The front seven is equally dynamic, and different from those featured in defenses 10 years ago. The Seahawks play a typical front four, with a stout run-plugger in Brandon Mebane. However, they routinely spell that group with their "NASCAR" package. It's a sleeker personnel grouping designed to get after quarterbacks with guys who haven't played 40 to 50 snaps, and thus have an easier time running stunts (which require agility).
How important is that, considering the mobility of quarterbacks today? The answer is obvious. And that's not to mention that nearly every player in Seattle's front seven is capable of rushing the passer, as illustrated by middle linebacker Bobby Wagner's unusual season sack total of five.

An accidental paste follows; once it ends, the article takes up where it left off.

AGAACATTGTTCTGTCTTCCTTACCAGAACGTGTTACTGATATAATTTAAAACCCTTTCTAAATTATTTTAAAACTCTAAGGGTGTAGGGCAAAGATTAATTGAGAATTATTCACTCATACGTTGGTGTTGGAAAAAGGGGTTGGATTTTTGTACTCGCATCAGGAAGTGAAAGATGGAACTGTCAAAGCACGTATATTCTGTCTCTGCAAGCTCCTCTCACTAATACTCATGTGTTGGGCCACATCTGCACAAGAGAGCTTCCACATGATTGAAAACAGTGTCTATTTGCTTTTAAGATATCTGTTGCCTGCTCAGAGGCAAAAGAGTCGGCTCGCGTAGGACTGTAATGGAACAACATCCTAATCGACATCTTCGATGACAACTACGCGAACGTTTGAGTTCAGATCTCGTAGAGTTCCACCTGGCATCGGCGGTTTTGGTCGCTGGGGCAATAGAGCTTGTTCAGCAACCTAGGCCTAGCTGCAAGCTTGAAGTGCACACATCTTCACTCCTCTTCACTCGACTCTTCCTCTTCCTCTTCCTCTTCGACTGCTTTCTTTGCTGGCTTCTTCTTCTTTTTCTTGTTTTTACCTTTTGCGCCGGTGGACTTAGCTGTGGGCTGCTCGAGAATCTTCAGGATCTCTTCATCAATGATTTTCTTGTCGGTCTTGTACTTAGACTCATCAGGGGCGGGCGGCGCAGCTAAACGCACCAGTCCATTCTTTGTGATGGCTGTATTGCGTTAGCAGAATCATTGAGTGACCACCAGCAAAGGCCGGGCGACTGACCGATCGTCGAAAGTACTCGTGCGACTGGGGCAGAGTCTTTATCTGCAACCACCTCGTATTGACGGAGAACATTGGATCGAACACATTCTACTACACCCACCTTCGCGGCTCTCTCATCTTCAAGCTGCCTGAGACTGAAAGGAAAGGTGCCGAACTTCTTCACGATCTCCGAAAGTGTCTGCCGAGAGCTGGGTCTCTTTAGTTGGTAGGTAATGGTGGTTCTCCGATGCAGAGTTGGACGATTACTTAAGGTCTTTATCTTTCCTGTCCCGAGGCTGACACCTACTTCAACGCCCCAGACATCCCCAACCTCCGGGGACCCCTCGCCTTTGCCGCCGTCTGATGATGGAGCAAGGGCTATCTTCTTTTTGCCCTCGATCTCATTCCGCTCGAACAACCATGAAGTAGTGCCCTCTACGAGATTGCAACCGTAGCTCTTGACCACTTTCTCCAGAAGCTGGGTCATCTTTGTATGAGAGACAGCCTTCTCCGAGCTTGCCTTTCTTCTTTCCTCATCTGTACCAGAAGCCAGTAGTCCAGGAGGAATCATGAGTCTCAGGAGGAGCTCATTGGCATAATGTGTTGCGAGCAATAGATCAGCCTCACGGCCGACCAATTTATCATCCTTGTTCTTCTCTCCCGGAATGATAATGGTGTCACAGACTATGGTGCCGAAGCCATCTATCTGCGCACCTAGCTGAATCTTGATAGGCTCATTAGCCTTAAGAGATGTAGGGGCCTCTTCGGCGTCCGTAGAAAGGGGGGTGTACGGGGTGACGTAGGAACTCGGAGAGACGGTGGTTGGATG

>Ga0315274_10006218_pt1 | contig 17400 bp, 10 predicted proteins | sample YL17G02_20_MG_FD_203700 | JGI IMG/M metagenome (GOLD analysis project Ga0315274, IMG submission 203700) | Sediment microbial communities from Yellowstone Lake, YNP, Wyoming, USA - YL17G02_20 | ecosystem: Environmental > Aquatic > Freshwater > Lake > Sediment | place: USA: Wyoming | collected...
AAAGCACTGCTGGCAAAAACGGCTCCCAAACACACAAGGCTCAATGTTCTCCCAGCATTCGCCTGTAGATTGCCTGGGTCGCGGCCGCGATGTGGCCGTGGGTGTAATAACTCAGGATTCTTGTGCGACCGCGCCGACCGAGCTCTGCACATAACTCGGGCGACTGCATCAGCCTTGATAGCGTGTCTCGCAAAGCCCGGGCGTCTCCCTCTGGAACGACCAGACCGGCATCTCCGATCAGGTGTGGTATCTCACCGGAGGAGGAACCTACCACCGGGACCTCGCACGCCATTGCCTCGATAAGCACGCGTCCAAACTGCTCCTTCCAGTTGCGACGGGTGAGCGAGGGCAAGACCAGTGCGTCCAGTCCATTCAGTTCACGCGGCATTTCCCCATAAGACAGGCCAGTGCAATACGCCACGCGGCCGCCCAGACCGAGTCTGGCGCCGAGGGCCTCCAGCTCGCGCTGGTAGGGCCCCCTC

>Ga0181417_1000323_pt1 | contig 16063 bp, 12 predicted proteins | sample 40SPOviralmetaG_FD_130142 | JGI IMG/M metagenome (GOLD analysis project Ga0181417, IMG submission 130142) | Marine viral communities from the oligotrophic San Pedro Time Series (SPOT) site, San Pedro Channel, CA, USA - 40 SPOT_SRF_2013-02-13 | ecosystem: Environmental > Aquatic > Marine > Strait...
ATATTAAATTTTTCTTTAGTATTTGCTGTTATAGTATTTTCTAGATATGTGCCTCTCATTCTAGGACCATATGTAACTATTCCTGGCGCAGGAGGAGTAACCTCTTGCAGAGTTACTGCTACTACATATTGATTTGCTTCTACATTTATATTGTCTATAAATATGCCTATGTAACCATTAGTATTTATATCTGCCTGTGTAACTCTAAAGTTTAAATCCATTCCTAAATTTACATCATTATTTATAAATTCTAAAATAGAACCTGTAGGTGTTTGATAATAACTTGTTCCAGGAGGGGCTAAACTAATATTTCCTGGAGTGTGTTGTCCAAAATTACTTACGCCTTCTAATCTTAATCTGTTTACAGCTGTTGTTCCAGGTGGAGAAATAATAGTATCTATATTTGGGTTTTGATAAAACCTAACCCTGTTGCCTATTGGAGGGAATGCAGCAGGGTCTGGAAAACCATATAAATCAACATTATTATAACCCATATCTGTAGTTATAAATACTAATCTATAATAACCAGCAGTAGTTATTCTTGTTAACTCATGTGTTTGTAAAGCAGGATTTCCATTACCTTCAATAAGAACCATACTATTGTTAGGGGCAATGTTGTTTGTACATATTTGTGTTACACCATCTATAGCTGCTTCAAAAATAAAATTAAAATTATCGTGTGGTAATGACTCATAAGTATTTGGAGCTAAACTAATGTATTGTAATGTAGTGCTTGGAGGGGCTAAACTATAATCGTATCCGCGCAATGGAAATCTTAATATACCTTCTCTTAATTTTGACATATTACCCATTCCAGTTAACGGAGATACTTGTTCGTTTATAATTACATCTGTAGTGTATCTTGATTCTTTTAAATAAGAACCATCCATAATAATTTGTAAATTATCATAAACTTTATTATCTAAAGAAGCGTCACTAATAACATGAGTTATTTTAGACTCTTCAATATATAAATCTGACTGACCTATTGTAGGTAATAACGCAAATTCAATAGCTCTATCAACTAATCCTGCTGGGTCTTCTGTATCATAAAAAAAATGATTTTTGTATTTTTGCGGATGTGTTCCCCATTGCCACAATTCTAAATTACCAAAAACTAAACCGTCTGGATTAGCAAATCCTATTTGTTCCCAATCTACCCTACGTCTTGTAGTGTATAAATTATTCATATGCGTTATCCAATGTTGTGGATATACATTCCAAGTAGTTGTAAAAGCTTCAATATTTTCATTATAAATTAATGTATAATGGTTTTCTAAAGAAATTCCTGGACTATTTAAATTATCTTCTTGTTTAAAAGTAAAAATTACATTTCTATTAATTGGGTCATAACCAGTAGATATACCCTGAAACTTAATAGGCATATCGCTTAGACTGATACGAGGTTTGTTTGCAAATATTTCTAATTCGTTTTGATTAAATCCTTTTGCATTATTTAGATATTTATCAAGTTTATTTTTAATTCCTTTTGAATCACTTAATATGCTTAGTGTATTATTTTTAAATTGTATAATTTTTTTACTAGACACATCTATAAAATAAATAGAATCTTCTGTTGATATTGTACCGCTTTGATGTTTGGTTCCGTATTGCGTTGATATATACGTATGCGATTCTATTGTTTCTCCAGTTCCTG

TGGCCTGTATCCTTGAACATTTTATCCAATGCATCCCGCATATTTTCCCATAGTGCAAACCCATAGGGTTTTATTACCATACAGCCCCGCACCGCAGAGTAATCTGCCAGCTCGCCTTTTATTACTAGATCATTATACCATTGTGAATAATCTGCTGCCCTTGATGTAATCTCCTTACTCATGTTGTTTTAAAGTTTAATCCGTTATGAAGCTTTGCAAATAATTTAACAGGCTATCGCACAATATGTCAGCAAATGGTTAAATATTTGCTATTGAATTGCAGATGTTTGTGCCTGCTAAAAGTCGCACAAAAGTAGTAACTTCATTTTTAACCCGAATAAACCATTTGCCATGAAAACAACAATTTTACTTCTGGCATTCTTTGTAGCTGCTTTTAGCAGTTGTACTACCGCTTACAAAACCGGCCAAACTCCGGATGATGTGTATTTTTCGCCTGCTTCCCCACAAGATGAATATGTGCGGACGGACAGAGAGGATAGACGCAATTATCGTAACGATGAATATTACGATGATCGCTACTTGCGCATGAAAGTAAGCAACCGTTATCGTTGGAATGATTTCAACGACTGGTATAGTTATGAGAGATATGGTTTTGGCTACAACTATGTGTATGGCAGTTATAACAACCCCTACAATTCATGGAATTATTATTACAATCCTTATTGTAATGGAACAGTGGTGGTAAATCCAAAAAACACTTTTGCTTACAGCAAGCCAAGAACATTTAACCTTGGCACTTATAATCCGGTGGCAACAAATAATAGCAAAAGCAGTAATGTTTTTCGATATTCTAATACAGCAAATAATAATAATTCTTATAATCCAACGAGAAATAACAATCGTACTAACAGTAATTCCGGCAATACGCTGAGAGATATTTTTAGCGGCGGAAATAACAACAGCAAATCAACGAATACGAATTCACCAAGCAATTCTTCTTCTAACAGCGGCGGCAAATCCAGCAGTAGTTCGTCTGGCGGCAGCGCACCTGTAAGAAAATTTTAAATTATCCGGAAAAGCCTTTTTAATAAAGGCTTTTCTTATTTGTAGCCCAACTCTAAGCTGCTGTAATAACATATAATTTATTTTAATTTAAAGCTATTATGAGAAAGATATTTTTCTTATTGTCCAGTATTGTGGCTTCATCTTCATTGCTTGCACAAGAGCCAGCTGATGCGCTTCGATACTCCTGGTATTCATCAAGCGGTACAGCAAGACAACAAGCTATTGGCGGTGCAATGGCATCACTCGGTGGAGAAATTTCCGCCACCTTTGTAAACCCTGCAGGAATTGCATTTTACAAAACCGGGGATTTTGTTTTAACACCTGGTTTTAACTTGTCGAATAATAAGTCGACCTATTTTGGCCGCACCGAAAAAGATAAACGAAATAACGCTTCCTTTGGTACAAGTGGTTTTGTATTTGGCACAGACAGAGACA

On that front, Seattle has mixed and matched better than any team in pro football. Yes, Schneider decided to spend the money to get pieces like Michael Bennett and edge rusher Cliff Avril in free agency. Because the Seahawks don't have a ton invested (yet) at quarterback or on the offense as a whole -- another factor that separates them from many other teams -- they have been able to afford to splurge. And having guys available to rotate in keeps them from having to ask for full-time play from the still-solid Red Bryant or the 32-year-old Chris Clemons, meaning the Seahawks get more out of them.
All this adds up to Seattle having the premier defense in football right now. What about the all-time picture? Well, the Seahawks' long-term impact -- as more front offices around the league try to mimic what they do, and as opposing offenses continue to adjust -- will ultimately determine where this unit belongs in terms of the larger, historical perspective.